Re: [squid-users] Squid HIT analysis, worm DoS mitigation, and
On Wed, 25 Feb 2004, Paul Seaman wrote:
> 1. I want to analyze my squid logs graphically in terms of TCP_HIT,
> and other codes from the logs. I'm sure there's something out there to do
> it already that I'm just not aware of.[/color]
The log analysis programs we know about is listed under Log analysis on
the squid-cache.org home page.
> 2. Also, we've been feeling the brunt of all the new Welchia variants
> that try port 80 attacks through random, high-frequency portscanning,
> which saps our squid caches of file descriptors. From doing some
> previous list reading, I have set half_closed_connections to off, as
> well as client_persistent connections to off. I didn't turn
> server_persistent to off, because, well, it sounds important.[/color]
It is not very important, but with half_closed_connections off you should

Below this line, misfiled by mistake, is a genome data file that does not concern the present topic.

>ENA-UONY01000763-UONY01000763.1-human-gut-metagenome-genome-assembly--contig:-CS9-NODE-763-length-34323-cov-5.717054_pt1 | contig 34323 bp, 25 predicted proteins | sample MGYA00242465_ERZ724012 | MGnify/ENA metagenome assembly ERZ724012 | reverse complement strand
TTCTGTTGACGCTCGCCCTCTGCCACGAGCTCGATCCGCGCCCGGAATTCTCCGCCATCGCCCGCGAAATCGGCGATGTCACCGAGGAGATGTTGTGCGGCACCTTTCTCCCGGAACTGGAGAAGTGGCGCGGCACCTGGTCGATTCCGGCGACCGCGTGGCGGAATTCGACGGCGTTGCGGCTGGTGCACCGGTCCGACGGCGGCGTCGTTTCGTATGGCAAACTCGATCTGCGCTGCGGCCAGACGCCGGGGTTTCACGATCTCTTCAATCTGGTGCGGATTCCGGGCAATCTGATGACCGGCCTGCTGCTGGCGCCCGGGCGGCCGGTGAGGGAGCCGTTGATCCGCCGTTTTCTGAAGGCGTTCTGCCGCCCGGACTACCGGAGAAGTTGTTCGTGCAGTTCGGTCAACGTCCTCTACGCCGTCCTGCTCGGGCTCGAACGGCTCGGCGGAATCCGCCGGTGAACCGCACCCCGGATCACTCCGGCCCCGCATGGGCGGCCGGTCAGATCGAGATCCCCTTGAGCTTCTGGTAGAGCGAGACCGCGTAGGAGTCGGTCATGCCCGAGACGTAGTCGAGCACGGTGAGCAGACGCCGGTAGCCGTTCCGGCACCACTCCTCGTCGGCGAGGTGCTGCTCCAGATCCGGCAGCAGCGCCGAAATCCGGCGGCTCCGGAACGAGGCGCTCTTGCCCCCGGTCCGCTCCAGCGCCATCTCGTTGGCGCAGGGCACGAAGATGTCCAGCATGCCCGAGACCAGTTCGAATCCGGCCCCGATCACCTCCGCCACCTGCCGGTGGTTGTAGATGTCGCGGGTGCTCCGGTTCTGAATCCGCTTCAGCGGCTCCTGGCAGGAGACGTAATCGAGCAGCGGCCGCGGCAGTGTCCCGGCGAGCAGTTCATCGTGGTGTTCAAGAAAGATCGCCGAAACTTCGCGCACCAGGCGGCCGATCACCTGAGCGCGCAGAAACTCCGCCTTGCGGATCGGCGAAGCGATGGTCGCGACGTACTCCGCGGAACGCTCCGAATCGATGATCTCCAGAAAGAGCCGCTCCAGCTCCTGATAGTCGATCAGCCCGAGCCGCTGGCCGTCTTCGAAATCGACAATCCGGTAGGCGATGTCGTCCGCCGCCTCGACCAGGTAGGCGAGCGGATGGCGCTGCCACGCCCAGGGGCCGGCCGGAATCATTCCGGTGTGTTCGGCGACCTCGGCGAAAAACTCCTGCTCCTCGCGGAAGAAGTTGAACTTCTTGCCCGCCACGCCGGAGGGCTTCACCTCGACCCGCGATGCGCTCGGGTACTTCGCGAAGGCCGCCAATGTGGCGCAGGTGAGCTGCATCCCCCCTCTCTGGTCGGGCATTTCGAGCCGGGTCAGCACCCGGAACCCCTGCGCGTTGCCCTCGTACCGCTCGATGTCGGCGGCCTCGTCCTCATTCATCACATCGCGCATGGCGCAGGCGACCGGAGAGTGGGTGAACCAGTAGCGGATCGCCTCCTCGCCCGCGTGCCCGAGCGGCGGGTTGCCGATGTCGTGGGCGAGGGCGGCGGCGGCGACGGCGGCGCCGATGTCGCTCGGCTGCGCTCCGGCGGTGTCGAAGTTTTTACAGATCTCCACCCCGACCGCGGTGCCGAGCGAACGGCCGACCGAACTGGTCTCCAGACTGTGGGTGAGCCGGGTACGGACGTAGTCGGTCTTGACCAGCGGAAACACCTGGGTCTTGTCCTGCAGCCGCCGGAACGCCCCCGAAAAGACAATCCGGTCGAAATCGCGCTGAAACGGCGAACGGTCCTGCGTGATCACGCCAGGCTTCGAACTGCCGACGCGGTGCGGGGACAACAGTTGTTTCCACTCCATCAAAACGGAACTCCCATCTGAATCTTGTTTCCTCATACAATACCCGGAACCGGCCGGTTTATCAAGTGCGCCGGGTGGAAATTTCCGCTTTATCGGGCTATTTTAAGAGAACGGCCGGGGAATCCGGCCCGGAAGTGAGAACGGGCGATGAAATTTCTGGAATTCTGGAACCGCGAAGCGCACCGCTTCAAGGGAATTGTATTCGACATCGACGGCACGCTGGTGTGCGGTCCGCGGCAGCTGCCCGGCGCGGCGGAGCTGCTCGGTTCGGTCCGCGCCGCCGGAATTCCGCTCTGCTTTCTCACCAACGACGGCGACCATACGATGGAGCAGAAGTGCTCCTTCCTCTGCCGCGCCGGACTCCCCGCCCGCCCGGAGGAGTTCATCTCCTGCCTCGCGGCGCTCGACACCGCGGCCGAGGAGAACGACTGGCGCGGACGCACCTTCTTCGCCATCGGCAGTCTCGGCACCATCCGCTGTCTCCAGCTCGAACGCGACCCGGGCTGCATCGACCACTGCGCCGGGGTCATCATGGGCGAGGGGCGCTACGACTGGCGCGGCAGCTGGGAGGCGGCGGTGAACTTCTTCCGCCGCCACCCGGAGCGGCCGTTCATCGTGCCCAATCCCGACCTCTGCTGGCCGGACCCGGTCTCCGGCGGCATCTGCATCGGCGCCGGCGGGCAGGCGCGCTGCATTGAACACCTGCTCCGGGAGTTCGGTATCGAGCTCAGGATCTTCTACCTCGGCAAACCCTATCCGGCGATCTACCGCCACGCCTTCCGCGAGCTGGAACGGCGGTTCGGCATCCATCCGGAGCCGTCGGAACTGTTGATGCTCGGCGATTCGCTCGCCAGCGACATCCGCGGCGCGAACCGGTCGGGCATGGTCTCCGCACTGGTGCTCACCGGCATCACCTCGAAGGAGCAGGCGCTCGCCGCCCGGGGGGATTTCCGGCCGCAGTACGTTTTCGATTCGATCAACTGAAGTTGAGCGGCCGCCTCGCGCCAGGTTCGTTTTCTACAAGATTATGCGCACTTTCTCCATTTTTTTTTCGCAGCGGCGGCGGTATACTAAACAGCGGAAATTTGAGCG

not need to touch the server_persistent directive.
> Am I being a pansy for not doing this? I'm also curious how these
> settings help the file descriptor problem, as they sound like they
> adjust network connection behaviour as opposed to anything that impacts
> file descriptors.[/color]
Each open network connection uses one filedescriptor.
> Can anyone shed light on how this works? Also, would there be any
> reason a service provider with many diversely screwed-up operating
> systems and corresponding screwed-up browsers would not want to muck
> with these Squid settings?[/color]
half_closed_clients you want to turn off in such environment. The other
should only be turned off if the load is too high and rebuilding Squid to
support more filedescriptors is not an option.
> 3. Why is the squid cache so slow when I use diskd?[/color]
> What guidelines do all of you use for large caches (>20GB) in terms of
> directory structure, memory options, and diskd/no diskd, ufs/no ufs?[/color]
Memory is described in the Squid FAQ on memory usage.
As for diskd/aufs, you need one of these as soon as you are going above ca
30-50 request/s, as the default "ufs" cache_dir type quickly gets
limited by disk speed and can not scale beyond the speed of a single
drive. Which of diskd or aufs to use depends on what OS you are using
(aufs for Linux, diskd for most others)